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Tobacco retailers get staff ready for raising of minimum smoking age to 21 on Jan 1

SINGAPORE: As the minimum legal age for smoking goes up from 20 to 21 on Jan 1, retailers are giving updates to their employees and preparing to put up signs informing customers about the change.

In November 2017, Parliament passed a law that would raise the minimum smoking age from 18 to 21 over three years. 

The minimum age to buy, use, possess, sell or supply tobacco products went from 18 to 19 years old in 2019, and from 19 to 20 in 2020 as part of the Government’s plans to reduce smoking.

READ: E-cigarettes, shisha to be illegal from Feb 1 under amended Tobacco Act

“It aims to prevent youths from picking up smoking by limiting access to tobacco products, and to further de-normalise smoking particularly for those below 21 of age,” the Ministry of Health said in a press release issued on Wednesday (Dec 30).

The tobacco industry, including retailers, importers and wholesalers, have been reminded of the changes, it said, and circulars stating that sale of tobacco to people aged 21 and below is banned have been distributed to retailers to display.

Both retail chains and independent vendors said they are ready for the revised minimum age to kick in. 

HAO Mart’s outlet managers will inform employees about the upcoming minimum age change, a spokesperson said. These briefings are currently ongoing and take place either in-person or through phone calls.

READ: IN FOCUS: Singapore wants fewer people to smoke. How can it make this happen?

Notices explaining the new guidelines will also be placed on the stores’ tobacco cabinets, the representative said, adding that HAO Mart has potential employees watch the Health Sciences Authority’s video on selling tobacco before they join the company. There are 49 HAO Marts across Singapore. 

Similar measures have be put in place at Dairy Farm Group's line of retailers including Giant, 7-Eleven and Cold Storage, with signs on the new ruling to be displayed from the new year at "highly visible parts" of the store such as at the check-out counters, main entrance and on the tobacco cabinets, a spokesperson said. There are 48 Cold Storage, 53 Giant and 417 7-Eleven stores in Singapore. 

Employees have also been told to ask for photo identification from customers to verify their age, the spokesperson added. 

A FairPrice spokesperson said that its frontline workers are trained to refuse sale of tobacco to customers below 21 years old.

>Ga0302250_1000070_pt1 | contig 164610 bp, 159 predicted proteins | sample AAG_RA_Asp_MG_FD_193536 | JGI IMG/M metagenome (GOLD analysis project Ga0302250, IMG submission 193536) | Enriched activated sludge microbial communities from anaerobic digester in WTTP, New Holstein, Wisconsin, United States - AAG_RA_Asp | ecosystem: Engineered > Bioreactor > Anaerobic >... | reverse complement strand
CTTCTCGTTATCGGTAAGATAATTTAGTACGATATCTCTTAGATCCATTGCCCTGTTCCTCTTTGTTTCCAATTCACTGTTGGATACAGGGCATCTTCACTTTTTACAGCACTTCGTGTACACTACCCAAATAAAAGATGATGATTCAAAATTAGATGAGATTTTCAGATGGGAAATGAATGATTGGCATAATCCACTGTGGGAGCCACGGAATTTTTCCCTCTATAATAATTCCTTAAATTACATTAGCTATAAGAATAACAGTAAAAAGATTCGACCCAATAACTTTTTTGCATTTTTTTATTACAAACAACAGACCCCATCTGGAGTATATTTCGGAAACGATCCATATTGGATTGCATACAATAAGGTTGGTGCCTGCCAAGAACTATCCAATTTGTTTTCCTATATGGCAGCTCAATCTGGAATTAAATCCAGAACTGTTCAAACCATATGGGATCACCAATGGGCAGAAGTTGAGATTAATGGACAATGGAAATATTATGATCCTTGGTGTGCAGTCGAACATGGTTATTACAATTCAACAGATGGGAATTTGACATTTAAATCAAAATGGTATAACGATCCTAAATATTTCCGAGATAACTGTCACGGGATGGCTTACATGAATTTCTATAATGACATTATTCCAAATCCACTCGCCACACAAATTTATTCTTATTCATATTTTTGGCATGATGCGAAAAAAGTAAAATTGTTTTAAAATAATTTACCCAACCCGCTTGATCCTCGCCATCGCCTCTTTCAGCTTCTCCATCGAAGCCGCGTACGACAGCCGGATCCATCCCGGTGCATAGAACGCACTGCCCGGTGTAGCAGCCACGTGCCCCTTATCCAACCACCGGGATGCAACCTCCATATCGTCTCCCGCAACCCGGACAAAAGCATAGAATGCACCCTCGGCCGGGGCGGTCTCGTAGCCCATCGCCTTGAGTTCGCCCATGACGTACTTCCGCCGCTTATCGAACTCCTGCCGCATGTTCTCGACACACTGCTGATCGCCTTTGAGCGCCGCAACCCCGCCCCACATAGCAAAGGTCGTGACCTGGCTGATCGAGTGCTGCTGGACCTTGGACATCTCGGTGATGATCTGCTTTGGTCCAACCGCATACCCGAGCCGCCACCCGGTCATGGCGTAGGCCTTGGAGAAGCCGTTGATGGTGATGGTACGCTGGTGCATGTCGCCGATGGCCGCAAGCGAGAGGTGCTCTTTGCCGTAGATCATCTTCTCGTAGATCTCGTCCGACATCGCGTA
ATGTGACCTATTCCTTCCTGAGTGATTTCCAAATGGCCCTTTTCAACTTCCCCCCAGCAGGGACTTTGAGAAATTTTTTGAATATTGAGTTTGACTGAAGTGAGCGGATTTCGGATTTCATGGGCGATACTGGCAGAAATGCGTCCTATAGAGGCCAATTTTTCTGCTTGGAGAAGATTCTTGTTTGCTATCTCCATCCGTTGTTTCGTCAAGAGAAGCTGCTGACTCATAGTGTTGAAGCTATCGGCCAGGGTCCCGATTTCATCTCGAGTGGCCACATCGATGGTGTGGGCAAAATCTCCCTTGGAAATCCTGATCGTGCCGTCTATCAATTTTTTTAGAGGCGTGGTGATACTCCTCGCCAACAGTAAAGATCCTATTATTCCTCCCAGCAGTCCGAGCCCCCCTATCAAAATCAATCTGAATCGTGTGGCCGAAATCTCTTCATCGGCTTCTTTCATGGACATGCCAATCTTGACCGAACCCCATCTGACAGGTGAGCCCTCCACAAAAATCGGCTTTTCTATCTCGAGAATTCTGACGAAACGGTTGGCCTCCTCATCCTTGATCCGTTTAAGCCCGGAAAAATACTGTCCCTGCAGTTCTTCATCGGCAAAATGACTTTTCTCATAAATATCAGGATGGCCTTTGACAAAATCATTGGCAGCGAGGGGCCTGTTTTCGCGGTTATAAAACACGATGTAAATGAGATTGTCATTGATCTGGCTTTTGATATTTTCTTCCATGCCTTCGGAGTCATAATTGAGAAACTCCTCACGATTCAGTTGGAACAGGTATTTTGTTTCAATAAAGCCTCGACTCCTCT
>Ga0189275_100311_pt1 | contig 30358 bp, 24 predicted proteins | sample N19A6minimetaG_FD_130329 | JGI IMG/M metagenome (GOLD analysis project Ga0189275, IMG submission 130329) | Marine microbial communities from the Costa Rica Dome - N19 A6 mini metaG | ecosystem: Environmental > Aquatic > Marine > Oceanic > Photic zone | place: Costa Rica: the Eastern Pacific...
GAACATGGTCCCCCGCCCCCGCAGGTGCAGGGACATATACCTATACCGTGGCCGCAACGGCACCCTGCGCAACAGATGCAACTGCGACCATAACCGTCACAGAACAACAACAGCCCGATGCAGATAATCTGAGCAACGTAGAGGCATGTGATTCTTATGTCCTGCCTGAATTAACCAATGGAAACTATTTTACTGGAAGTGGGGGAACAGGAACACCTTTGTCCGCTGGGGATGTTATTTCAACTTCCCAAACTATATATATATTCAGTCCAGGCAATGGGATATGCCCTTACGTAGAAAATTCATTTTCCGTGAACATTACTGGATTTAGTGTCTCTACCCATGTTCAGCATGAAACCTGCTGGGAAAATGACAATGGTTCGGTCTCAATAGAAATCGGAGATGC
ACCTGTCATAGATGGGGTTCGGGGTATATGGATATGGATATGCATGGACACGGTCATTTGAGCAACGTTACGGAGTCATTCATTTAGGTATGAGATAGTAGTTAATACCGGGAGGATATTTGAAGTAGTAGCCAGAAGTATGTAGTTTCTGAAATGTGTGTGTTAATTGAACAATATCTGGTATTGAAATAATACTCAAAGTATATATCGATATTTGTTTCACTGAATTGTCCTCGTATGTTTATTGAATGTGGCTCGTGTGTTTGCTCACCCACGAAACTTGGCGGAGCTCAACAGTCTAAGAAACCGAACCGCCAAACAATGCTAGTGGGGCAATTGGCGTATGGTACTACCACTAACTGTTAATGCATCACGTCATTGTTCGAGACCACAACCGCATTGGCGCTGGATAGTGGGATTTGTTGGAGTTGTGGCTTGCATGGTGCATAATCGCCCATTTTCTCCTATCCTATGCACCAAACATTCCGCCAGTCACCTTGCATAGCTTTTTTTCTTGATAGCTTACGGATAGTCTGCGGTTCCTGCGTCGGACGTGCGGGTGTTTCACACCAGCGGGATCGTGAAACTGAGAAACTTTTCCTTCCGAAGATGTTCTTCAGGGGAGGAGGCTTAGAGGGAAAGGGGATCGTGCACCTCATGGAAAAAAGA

“Where in doubt, they are to politely request for proper identification to confirm the customer’s age. No sale will be made if the customer is unable to provide a valid photo ID,” the FairPrice spokesperson added. There are currently 148 FairPrice outlets and 144 Cheers convenience stores that sell tobacco products.

Chairman of Foochow Coffee Restaurant & Bar Merchants Association Hong Poh Hin said his group will send out letters next week to its 400-odd members to remind them to put up the notices somewhere visible. 

The letter will also tell coffee shop owners to make sure their workers comply with the rule and to be “very careful” when checking identity cards as 20-year-old customers that have been able to buy cigarettes for some time this year will not be able to from Friday until they turn 21, said Mr Hong, who runs a coffee shop in Serangoon. 

One provision shop owner in Whampoa said he and his wife have been on their guard about selling cigarettes to customers as they are afraid of getting into trouble with the authorities.

They will always ask to check the identity card of anyone who looks young, said Mr Ong Beo in Mandarin, who runs the Siong Wan Co store. And they will refuse to sell if the person says they forgot their card.

The age increase will act as hurdle for young people to start smoking, as most people in Singapore who start the habit do so by the time they are 21 years old, said public health expert Yvette van der Eijk from the NUS Saw Swee Hock School of Public Health.

Dr van der Eijk said raising the minimum age is not a “magic bullet” to curb tobacco consumption, although it will help to bring down smoking rates alongside other policies introduced in recent years. These include prohibiting tobacco displays in stores and requiring tobacco products to be sold in plain packaging. 

Retailers who sell any tobacco product to a person below 21 could be fined up to S$5,000 on their first offence, and S$10,000 for subsequent offences, the ministry warned.

Their tobacco retail licences will also be suspended for the first offence and revoked for subsequent offences.

If any outlet is found selling tobacco products to underage persons in school uniform or those below 12, its tobacco retail licence will be revoked, even if it is the first time they did so.

Individuals caught giving or furnishing tobacco to those below 21 may be fined up to S$500 on their first offence and S$1,000 for subsequent offences, while those caught buying or acquiring tobacco for a person below 21 can be fined up to S$2,500 for the first offence and S$5,000 for subsequent offences. 

Underage smokers caught using, buying or keeping tobacco products face a fine of up to S$300.

Source: CNA/rp


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